We met in Kyoto last week, for the first sampling of the year, As usual, each of us brought 2-4 bottles we’d been hoarding for some time. It’s pretty cold here at this time of the year, and many of the beers we had were extra high in alcohol, ranging all the way up to 16%.
Here are some of the highlights:
Ølfabrikken Porter (Baltic Porter, 7.5%)
This was 2-3 year-old bomber. It had a big chocolatey nose, with some smoke and fumes, and nicely sweet dark fruits. The winey, light chocolate initial flavors went deeper into dark some sweet plums and then a bit of umami in the finish. It might have been better to have had this bottle a little younger. Overall, we felt that the body was a touch light for the style.
Two from The Bruery, which appeared in Japan a few months ago:
The Bruery Mischief (Belgian Strong Ale, 8.5%)
This ale gave off fresh light citrus aromas, with some yeastiness, and light stinky hops. A solid but light malty initial, with touches of grapefruit and orange peel noticeable in the mid palate and some grape skins. The finish was light and so smooth. There were great tangy citrus notes from top to bottom.
The Bruery Autumn Maple (Spice/Herb/Vegetable, 10%)
Yeasty and big earthy aromas with spice, light chocolate and moderate fumes. The individual flavor components were somewhat difficult to suss out, but we found a strong mix of dark fruit, mild citrus, as well as cinnamon and yams notes balance it out. It was very rich flavor-forward but also elegant and not overly sweet. A great take on a traditional style.
De Molen Hel & Verdoemenis 666 (Imperial Stout, 10%)
Large doses of deep dark fruits, bitter chocolate, along with some phenolic notes, fumes, light smoke, and berries. The initial flavors were of harsh bitter chocolate with dark berries. It became somewhat lighter and even buttery in mid palate. The finish was smooth but a bit thin. Overall, the palate was wonderful: the flavors floated gently around the tongue. Heavy stuff at first, then it lightened up, and finally landed like a butterfly.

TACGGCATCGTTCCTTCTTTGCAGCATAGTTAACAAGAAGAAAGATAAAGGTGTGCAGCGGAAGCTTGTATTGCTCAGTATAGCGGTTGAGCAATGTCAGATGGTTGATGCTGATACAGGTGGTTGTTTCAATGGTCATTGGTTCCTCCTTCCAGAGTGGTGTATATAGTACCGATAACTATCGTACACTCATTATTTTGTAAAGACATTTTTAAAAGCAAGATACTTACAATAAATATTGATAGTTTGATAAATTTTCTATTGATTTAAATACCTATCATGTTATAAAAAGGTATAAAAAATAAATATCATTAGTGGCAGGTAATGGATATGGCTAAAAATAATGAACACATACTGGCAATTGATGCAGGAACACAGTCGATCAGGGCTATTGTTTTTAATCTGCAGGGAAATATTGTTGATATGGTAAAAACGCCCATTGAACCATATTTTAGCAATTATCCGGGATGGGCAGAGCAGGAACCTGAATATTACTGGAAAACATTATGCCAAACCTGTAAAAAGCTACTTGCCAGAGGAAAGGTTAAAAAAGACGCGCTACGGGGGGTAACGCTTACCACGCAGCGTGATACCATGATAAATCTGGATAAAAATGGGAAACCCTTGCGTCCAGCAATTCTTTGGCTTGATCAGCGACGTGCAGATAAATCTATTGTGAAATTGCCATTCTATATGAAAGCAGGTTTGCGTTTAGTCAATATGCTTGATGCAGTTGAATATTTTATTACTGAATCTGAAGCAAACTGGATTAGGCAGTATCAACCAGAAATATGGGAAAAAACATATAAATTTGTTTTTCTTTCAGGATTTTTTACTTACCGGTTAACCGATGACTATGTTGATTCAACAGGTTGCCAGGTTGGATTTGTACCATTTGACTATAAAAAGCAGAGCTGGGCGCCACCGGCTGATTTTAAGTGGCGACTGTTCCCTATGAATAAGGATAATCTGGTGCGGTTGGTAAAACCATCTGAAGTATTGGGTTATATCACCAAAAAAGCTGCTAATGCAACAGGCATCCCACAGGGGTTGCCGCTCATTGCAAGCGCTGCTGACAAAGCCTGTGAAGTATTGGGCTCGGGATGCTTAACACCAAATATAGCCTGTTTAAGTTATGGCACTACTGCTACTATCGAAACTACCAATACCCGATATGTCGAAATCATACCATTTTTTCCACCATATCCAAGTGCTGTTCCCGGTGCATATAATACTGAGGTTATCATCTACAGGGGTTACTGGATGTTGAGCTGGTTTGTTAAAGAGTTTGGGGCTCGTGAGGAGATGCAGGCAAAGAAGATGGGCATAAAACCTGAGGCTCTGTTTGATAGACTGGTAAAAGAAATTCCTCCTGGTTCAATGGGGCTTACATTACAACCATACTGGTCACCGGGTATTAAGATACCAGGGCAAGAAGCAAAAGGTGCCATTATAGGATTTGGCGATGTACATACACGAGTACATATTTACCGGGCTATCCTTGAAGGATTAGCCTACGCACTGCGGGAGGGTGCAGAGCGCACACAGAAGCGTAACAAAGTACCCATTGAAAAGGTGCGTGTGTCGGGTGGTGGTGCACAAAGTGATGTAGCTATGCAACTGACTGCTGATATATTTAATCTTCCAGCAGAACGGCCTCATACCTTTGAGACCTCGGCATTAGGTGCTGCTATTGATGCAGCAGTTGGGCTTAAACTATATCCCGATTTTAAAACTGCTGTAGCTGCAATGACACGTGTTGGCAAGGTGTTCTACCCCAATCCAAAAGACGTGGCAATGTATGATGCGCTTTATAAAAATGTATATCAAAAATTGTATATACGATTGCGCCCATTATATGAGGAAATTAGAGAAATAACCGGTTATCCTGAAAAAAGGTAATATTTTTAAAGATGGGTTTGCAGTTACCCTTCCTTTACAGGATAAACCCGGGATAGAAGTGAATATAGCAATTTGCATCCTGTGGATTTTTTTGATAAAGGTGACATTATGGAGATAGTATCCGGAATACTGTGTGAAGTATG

Finally, two outstanding beers from Kuhnhenn, which is a small overachiever from a Detroit suburb:
Kuhnhenn Fourth Dementia Old Ale (Old Ale, 11%)
This was a 2010 vintage bottle. It had a massively sweet caramel nose, with some moderately aged cheese, raisins, and light berries. The initial flavor was also super sweet: the caramel was intense but controlled, with medium-strength fruitiness. It really had one of the most complex, gentlest aromas -- I spent about 15 minutes just savoring the nose before tasting it. Amazingly good.
Kuhnhenn Raspberry Eisbock (Fruit Beer, 10.6%)
2012 vintage. The aromas were of jammy berries and light chocolate. A big range of explosive berry flavors right away. The mid palate mellowed into smooth sweet fruitiness, and the final was very lightly bitter. Medium body with just a touch of astringency. Such a great variety of subtle fruit flavors, which never overwhelmed the tongue. It also hid the high alcohol very well. Great!